A new study from Juniper Research (www.juniperresearch.com) has found that a gradual change in direction for fitness wearables towards healthcare devices will lead to over 75 million Americans using dedicated activity trackers by 2021, over double the current user base.
The new research has found that this shift in focus will alter consumers’ perception of wearable trackers, making them seem more necessary. Vendors like Fitbit, Withings and Misfit are leading this change, making integration with medical databases a priority and focusing on encouraging users to lead healthier lives, rather than getting “fitter.”
Juniper Research says this will move the wearables battleground from consumer hardware to institutional partnerships and software integration; players who are able to make their devices and systems part of healthcare practices will reap the largest rewards. The research group also revealed that the form factor of devices has begun to vary, and the range of metrics they measure has increased in recent years; heart rate and related metrics is becoming more common. This will accelerate the merging of the fitness and health wearables categories, which already have a degree of overlap.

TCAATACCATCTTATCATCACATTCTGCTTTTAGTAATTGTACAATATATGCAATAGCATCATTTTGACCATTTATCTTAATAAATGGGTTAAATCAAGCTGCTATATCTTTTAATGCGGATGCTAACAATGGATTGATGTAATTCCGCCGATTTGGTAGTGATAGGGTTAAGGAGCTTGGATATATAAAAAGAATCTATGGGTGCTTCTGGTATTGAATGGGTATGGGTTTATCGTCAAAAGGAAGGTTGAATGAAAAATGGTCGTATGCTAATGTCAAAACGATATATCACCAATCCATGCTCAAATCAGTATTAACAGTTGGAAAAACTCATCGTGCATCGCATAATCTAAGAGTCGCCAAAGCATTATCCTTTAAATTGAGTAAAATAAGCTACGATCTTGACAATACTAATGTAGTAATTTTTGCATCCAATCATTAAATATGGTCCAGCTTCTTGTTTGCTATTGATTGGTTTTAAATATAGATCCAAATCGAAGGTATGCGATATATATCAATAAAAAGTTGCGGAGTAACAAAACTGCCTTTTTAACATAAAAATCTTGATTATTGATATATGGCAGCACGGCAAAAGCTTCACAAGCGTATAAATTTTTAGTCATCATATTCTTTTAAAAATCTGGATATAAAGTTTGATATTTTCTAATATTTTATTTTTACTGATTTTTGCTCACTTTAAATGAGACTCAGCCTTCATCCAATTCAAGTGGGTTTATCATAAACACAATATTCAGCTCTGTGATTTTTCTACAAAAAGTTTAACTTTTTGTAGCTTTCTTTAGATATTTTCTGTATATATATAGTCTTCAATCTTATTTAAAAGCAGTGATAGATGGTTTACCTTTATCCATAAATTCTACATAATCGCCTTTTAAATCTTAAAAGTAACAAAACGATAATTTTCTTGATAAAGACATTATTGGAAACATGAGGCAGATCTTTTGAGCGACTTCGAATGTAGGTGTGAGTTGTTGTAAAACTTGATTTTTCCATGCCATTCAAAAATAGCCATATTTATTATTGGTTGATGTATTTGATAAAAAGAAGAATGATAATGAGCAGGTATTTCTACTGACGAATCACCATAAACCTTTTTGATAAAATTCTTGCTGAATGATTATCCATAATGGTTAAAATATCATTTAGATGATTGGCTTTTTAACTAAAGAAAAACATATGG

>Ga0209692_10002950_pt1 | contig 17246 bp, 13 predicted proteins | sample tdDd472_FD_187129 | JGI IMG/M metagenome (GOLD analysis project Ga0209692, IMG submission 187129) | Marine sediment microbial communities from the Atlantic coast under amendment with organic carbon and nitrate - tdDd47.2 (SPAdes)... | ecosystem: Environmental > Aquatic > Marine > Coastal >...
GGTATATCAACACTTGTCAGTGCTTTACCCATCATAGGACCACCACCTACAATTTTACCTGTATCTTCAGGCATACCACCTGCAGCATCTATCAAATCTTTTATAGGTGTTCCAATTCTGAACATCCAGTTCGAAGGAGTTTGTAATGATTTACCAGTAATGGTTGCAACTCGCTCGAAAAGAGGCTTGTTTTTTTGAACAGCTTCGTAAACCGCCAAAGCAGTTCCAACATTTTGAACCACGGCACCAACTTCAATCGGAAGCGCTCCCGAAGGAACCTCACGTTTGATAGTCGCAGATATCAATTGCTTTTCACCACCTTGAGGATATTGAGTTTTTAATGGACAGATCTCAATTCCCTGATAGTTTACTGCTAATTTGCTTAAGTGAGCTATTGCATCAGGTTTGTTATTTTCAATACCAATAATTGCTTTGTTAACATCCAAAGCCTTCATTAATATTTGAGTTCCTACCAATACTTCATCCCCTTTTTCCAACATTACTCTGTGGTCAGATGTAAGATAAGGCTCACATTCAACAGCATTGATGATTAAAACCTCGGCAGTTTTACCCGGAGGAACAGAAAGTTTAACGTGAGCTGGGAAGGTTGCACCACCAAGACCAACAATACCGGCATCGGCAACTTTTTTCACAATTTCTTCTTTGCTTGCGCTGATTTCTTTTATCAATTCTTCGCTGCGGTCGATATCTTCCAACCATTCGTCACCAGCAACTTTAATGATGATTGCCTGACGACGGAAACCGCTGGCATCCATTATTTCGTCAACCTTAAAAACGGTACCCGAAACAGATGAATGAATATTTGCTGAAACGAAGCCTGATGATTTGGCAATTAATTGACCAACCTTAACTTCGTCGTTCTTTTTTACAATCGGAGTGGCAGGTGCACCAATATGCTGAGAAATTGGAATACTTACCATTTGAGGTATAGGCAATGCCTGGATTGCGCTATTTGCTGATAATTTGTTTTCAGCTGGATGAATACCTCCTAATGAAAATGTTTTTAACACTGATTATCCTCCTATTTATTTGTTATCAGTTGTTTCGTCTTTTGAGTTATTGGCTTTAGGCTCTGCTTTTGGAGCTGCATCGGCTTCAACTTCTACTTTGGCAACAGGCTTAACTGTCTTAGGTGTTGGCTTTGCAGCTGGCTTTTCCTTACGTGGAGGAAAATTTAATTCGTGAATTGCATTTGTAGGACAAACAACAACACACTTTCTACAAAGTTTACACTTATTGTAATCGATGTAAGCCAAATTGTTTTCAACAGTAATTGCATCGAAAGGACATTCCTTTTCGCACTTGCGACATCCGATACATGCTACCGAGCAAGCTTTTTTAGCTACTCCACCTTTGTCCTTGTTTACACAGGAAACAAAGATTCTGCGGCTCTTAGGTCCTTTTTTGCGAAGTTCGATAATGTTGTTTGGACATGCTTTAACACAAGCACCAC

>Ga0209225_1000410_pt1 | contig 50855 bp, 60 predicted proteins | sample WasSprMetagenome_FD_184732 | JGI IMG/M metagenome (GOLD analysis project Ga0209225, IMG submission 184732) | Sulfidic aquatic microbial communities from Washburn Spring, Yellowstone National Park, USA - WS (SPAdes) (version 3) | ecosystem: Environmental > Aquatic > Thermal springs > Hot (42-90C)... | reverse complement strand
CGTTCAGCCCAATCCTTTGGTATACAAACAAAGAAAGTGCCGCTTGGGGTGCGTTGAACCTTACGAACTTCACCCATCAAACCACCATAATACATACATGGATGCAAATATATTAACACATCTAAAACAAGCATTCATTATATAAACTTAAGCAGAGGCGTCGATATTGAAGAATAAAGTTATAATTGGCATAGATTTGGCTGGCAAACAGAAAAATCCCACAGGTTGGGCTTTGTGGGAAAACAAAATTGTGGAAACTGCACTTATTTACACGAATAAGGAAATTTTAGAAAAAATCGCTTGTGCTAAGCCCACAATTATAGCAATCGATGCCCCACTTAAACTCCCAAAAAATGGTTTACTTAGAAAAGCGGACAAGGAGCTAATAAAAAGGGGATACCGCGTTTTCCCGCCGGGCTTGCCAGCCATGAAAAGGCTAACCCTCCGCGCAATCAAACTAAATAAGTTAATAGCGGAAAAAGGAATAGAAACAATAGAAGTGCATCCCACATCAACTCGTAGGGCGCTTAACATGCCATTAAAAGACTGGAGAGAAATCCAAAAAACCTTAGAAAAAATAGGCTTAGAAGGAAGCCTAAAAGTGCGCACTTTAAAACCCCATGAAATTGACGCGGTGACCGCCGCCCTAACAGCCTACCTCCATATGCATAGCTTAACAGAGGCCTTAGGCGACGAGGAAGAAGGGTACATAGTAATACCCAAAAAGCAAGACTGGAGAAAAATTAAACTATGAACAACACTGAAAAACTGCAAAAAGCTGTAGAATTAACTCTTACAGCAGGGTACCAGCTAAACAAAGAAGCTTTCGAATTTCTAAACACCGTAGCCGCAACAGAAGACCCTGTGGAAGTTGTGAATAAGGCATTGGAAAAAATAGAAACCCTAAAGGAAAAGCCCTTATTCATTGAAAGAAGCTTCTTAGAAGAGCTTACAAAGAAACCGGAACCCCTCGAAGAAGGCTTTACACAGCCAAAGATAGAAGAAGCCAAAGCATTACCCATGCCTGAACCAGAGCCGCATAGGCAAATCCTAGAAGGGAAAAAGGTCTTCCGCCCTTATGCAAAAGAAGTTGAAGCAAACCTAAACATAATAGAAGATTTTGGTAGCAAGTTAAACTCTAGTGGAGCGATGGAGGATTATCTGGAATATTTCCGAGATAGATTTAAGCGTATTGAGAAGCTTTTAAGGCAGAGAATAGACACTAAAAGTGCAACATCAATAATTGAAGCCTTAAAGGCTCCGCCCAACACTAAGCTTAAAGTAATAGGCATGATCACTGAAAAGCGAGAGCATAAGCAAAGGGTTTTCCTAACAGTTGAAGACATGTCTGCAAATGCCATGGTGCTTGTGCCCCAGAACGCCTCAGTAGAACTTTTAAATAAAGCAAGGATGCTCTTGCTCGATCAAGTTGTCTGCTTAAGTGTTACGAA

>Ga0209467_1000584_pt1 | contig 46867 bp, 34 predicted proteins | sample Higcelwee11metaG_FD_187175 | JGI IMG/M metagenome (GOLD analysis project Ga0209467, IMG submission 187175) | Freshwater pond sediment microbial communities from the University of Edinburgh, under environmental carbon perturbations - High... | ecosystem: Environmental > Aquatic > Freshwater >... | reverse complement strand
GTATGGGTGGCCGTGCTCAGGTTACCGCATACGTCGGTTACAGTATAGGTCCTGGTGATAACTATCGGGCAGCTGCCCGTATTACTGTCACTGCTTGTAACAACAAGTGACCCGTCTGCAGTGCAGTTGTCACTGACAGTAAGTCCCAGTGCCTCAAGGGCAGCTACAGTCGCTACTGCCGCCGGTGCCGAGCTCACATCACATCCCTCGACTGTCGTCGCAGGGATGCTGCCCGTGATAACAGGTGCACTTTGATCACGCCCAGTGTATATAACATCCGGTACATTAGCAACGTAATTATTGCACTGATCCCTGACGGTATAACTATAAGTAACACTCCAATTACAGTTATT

The research also found that nearly 25% of fitness trackers will be something other than a wristband by 2021. Despite the changes in shape and context, core functions will remain unchanged: to record activity and provide advice. Devices which offer many non tracking functions have not succeeded in market.
“The promise of a healthier life remains the biggest reason for wearables use,” remarked research author James Moar. “The ability to collect more and better data on consumers, coupled with advances in artificial intelligence, will allow these devices to provide tailored advice, and have a much clearer impact on consumers’ lives in future.”